2009 black comedy
Plot: This is the story, loosely based on a true story, of Brad, a guy who loses his mind after his mother serves him Jello one too many times and ends up killing her with a sword. He barricades himself in their house with a pair of hostages while a pair of detectives work on piecing together possible motives and look for a way to get to him.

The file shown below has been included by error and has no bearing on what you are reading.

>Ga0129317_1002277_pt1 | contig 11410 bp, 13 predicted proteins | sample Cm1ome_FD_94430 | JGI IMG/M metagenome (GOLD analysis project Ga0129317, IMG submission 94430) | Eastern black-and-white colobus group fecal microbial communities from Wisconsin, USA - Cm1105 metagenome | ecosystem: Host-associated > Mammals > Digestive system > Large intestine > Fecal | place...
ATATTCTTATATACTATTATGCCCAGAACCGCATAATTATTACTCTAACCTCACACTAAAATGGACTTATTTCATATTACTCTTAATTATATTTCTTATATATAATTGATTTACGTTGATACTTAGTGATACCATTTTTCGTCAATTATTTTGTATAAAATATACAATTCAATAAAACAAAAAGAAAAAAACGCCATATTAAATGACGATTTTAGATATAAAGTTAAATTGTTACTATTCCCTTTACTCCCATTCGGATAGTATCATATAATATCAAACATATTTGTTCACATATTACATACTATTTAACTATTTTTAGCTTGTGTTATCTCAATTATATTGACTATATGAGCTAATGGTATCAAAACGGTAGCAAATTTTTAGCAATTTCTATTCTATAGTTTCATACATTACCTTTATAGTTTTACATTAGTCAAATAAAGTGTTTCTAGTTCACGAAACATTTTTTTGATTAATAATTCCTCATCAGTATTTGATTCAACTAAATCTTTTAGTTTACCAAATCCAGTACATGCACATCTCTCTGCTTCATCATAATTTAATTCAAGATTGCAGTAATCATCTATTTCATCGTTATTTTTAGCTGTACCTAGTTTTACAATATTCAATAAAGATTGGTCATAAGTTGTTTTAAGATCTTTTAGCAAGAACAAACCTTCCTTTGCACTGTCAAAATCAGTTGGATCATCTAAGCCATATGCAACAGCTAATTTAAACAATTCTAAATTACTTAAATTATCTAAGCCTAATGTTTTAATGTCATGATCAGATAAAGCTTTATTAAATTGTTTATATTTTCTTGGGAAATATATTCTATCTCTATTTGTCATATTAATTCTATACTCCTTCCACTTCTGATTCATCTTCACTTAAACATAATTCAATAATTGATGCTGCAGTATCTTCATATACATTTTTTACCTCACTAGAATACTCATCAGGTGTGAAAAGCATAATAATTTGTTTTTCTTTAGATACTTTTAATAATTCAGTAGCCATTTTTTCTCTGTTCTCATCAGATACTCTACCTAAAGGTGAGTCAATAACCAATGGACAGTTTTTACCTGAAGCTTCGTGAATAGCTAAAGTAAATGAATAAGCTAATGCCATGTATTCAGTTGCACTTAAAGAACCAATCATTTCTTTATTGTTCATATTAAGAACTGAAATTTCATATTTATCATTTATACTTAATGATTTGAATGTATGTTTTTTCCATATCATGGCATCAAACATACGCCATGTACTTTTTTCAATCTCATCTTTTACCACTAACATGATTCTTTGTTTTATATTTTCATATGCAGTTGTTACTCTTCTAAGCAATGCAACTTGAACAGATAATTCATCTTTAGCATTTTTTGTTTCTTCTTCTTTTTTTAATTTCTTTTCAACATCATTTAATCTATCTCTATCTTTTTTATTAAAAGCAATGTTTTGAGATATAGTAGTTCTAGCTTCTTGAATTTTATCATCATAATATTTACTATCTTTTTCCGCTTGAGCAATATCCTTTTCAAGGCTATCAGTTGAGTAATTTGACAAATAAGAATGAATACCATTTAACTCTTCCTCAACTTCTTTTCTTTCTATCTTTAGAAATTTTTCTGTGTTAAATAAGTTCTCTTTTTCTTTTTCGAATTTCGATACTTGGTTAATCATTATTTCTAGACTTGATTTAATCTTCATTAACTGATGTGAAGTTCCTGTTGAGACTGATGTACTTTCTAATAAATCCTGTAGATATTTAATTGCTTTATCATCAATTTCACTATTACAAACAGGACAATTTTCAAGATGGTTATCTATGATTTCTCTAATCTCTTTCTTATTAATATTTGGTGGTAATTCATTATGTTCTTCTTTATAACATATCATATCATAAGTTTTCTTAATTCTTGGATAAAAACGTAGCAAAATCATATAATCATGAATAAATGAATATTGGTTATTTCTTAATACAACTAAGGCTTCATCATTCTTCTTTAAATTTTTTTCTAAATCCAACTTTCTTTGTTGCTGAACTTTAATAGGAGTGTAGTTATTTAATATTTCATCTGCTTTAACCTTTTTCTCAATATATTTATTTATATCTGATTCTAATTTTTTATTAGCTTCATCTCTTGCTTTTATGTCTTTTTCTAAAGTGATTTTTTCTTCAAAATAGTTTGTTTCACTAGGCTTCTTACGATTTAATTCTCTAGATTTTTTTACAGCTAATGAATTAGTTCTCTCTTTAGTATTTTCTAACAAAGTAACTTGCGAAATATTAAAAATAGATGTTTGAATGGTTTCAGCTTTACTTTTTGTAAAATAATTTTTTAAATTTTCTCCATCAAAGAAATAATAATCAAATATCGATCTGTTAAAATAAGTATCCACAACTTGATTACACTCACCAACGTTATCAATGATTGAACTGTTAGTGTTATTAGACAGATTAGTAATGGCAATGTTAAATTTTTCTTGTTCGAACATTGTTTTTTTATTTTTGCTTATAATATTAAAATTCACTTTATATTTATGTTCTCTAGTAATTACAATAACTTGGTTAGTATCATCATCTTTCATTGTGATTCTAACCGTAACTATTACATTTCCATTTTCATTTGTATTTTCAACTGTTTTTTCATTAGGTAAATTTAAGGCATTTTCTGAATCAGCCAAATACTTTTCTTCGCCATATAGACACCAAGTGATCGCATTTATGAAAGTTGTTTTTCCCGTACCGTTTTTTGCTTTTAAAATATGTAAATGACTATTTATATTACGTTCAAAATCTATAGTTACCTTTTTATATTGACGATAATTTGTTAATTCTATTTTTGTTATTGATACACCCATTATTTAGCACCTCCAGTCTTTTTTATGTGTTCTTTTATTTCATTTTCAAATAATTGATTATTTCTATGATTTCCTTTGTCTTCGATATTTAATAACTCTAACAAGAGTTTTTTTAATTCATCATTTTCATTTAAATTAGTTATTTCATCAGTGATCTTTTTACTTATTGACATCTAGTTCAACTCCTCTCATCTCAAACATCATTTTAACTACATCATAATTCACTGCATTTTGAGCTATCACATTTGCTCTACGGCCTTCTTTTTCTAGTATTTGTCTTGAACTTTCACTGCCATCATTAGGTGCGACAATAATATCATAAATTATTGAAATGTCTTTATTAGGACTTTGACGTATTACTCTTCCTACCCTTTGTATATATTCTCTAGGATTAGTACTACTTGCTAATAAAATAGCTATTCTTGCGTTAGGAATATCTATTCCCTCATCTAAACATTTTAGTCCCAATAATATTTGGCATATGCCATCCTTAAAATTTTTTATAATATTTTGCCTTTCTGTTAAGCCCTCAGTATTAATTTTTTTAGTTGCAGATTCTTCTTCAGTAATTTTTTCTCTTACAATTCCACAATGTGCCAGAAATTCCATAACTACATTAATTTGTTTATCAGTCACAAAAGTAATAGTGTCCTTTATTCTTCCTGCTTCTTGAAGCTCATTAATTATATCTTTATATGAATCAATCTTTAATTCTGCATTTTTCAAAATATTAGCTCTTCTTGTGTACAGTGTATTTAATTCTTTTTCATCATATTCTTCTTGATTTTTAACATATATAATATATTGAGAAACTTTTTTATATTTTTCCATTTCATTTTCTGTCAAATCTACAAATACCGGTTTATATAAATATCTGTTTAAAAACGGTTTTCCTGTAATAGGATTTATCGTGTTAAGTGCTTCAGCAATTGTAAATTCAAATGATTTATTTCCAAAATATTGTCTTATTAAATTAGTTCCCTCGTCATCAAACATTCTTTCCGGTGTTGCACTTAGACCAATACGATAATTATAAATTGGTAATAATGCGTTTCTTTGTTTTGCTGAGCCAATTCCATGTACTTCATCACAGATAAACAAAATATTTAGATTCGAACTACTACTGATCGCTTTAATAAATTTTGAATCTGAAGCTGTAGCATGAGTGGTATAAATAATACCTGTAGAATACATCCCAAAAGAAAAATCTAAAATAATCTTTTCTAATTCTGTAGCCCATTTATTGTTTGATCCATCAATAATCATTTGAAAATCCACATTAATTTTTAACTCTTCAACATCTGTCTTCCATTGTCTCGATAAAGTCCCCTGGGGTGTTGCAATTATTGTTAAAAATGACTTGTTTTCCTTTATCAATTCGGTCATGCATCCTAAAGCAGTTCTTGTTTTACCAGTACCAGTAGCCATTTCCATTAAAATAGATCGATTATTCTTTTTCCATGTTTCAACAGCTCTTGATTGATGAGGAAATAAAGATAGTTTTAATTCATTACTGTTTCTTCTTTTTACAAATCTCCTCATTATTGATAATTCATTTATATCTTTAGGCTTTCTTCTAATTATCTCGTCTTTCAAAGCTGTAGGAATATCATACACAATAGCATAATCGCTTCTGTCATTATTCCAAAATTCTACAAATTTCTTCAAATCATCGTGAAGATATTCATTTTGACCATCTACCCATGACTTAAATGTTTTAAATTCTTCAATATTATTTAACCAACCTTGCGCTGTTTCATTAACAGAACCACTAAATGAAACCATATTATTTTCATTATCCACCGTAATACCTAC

This isn't a true collaboration exactly, but it certainly feels like one. And for this viewer, it's a David Lynch/Werner Herzog collaboration is a collaboration made in heaven. Or in the subconscious of a schizophrenic maybe. Lynch apparently had very little to do with this, but Herzog pays homage to the producer with a few scenes--a random gas mask, a couple really strange scenes where the actors freeze and break the fourth wall by staring into the camera for a long enough time to make me kind of uncomfortable, conversations about coffee, and a little fellow in a tuxedo. Oh, wait. Herzog uses little people, too. The acting reminded me more of Lynch's characters than Herzog's, speaking in those slightly-off cadences, stilted almost, and somewhat unnatural. I'm not sure if this works as a drama, and anybody watching this as a Law and Order type thing might be disappointed. I caught on quickly enough that this is more dark comedy than crime thriller/drama, more a glimpse at the world as seen through the eyes of somebody with a damaged mind than anything realistic. And who better to show us that world than Werner Herzog? Flashbacks, especially anything having to do with Brad Dourif's Uncle Ted, seem so insubstantial and too dopey to be real, but they work to add up to what gets to the heart of the crime--that Brad is one cuckoo mo-fo. Could that have been explained more naturally? Of course, but it wouldn't have been nearly as much fun. At times, I'll admit, this almost seems like a parody of both Herzog and Lynch's work. Those Uncle Ted scenes, the use of animals, the aforementioned unnatural acting, a character losing his mind in South America, chickens doing something crazy, God as a canister of oatmeal, all those conversations that seem so detached from anything that matters, and so on. I suppose folks who enjoy a chunk of either directors' filmographies will find something to dig in this one. It's probably not essential, more like a limerick or some other nonsense verse written about insanity rather than the poetic look at insanity that Aguirre is. But it is very entertaining. The title, a full sentence by the way, still makes me laugh. I don't see how a person can read that title and think that this is a serious attempt to make a crime drama.